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The History of the Haverstock Tent Show
The Show with a Million Friends

by Robert Lee Wyatt III

Softcover, 156 pages, 6" x 9"
Copyright 1997
Southern Illinois University Press

From the back cover:
"How good it is to have someone care enough to remember," notes Peggy Haverstock in her foreword to Wyatt's history of the Haverstock Tent Show, which brought live entertainment to rural Oklahoma, Texas, Missouri, Arkansas, and Illinois from 1911 to 1954.

Although rural America supported more than seven hundred tent repertoire groups during the first half of the twentieth century, little is known about the many players and companies that strolled the land to bring live entertainment to small towns. Thus, Wyatt's chronicle of a pioneer dramatic tent repertoire company is more than just a fascinating story; it is also a particularly significant piece of American theater history. Founded in Roosevelt, Oklahoma, in 1911 by Harvey (Haver) and Carlotta (Lotta) Haverstock, the Haverstock Tent Show proved to be one of the most enduring of these tent theater companies - and of family enterprises. Rolland Haverstock, the founders' son, played leading-man roles for thirty of the company's forty-three years, and Rolland's wife, Peggy, who joined the company in 1933, toured with the group until it dissolved in 1954.

As Wyatt reports the life and work of this remarkable family of thespians, the schedule sounds grueling - at least one new town every week with a different three-act play for each night they worked a town - but apparently the Haverstocks and the actors who traveled with them loved their work. And they thoroughly enjoyed meeting new people in the towns along the route. Unlike many such companies, the Haverstocks made a point of fitting into the community, including going to church with their audiences on Sunday mornings.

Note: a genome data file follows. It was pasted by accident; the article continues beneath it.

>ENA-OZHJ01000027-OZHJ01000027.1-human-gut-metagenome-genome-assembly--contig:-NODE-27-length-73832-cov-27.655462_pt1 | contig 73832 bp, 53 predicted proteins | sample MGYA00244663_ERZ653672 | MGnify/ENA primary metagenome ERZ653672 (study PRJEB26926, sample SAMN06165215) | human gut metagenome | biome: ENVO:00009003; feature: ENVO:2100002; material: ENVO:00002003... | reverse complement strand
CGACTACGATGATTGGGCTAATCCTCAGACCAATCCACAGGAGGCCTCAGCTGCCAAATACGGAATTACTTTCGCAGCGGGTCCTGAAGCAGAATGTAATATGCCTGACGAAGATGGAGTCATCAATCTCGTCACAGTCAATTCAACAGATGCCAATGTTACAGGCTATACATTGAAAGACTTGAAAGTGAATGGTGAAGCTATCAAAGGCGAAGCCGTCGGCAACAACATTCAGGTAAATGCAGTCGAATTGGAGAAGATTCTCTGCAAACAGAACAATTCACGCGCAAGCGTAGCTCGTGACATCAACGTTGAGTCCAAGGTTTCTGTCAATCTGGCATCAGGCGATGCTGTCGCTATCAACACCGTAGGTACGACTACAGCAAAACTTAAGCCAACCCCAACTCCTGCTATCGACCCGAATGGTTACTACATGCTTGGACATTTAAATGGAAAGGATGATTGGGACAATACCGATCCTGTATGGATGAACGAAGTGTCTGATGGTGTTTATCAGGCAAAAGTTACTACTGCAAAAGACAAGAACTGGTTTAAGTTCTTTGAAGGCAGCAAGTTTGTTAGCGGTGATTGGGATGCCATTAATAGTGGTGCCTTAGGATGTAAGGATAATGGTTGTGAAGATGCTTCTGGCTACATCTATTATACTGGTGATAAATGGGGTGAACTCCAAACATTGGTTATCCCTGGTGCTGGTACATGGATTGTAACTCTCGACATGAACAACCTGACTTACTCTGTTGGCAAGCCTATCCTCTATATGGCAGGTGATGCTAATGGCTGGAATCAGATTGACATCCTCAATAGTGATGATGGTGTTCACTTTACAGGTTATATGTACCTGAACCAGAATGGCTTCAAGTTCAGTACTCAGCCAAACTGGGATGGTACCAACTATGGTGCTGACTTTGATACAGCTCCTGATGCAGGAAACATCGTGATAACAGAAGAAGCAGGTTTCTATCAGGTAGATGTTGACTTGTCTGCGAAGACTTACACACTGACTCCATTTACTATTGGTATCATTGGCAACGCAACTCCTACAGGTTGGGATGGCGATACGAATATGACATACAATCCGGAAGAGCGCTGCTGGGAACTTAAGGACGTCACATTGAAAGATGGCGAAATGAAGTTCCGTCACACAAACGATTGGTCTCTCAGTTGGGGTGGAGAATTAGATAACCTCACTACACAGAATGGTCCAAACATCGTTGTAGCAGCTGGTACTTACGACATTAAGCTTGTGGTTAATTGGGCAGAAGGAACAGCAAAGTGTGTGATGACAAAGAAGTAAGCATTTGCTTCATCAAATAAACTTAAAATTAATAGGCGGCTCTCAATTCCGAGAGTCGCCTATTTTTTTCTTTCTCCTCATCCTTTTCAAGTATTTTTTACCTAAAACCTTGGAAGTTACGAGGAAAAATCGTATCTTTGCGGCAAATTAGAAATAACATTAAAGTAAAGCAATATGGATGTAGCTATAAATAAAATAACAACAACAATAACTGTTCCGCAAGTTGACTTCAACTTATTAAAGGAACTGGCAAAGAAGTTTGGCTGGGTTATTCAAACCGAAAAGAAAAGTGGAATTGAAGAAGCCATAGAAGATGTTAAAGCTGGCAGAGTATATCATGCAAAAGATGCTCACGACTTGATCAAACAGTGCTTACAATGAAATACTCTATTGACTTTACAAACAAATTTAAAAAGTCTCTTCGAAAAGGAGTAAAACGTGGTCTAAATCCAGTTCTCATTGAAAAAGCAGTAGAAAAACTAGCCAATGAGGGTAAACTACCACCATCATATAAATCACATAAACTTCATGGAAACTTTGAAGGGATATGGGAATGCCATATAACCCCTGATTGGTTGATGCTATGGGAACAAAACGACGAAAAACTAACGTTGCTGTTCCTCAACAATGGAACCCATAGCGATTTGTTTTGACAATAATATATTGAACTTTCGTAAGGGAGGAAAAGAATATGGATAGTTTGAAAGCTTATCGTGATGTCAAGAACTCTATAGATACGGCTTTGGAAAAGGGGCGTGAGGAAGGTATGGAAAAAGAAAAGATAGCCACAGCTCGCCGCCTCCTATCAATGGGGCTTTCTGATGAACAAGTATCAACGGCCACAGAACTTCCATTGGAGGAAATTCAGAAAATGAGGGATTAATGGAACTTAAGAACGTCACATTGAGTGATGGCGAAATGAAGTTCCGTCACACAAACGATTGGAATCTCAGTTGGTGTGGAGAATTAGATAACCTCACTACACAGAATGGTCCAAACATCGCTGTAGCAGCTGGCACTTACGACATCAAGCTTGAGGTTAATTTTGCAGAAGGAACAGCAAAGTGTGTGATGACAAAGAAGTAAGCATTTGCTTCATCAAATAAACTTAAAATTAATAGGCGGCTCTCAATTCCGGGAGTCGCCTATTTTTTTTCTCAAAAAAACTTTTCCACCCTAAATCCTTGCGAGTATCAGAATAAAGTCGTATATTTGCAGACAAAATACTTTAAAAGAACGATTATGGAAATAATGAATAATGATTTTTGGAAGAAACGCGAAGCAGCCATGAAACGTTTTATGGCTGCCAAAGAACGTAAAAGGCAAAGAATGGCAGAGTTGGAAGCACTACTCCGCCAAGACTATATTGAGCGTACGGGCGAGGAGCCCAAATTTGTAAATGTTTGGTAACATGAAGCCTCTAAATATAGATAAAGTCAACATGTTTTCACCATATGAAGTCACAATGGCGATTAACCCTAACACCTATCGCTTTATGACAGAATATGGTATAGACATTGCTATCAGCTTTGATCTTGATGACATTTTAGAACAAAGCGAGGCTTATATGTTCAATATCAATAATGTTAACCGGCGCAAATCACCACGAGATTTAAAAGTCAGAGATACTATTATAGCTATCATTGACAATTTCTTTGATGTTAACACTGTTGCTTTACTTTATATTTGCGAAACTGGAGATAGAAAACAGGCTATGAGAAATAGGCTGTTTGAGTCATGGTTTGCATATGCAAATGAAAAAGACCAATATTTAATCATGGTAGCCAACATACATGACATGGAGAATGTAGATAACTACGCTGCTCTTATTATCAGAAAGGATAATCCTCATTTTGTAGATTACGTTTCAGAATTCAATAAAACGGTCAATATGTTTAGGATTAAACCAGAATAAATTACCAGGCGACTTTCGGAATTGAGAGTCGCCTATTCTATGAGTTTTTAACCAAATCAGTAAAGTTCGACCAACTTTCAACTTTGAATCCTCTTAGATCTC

Wyatt was exceptionally fortunate in finding such willing and able subjects as he investigated the tent theater movement. Not only did Rolland and Peggy Haverstock spend hours regaling him with tales of the family touring company, but they also provided him with their own archival records. Through these two veteran players, Wyatt had access to family letters, Haver's memoirs and diaries, copies of scripts, route books, record books, and scrapbooks and photographs, some of which are included here. Wyatt supplemented this material with interviews with those who had worked with the Haverstocks or who had known the company by reputation.

About the author:
Robert Lee Wyatt III is an associate professor of education at East Central University in Ada, Oklahoma. He has directed more than a hundred plays at the Harvest Theater in Grandfield, Oklahoma.

Table of contents
Foreword by Peggy Haverstock
1. Tent Repertoire's Place in Rural American Culture
2. Harvey and Carlotta Haverstock Before Tent Repertoire
3. Haverstocks Found Their Tent Show
4. The Early Years, 1911-1919
5. The Good Years, 1920-1929
6. The Lean Years, 1930-1939
7. The War Years, 1939-1945
8. The Years of Decline, 1946-1954

Rolland, Lotta, and Harvey Haverstock
The F.G. Perry Uncle Tom's Cabin Company
The front entrance to the King-Haverstock Company's Tent
The Haverstock Comedians' stage front with advertising signs
Harvey Haverstock in his first Toby costume
Harvey Haverstock in his 1930s Toby costume
Lotta and Harvey Haverstock in their Susie and Toby costumes
Lotta and Harvey Haverstock as Toby and Susie playing a song
Susie Haverstock (Lotta) and Toby Haverstock (Harvey) in the early 1950s
Portrait of Lotta and Harvey Haverstock
Rolland and Peggy Haverstock
Rolland, Lotta, and Harvey Haverstock before their fleet of cars
Peggy with her accordion helps Roland and Lotta perform magic
The Haverstock Theatre Company's first railroad car
Lotta Haverstock
Some of the cast
The Haverstock tent ready for use
The Haverstocks' automobile trailer
Lotta Haverstock in a glamour pose
The Olney Hayseed Band

Book condition:
This is a new "remainder" book. A remainder is a book that may have been unsold by the publisher, or it may have been an "unsold" return from a bookstore. It may have minor shelf wear on the cover, or other mild imperfection. We do not ship books with major damage. No remainder mark.

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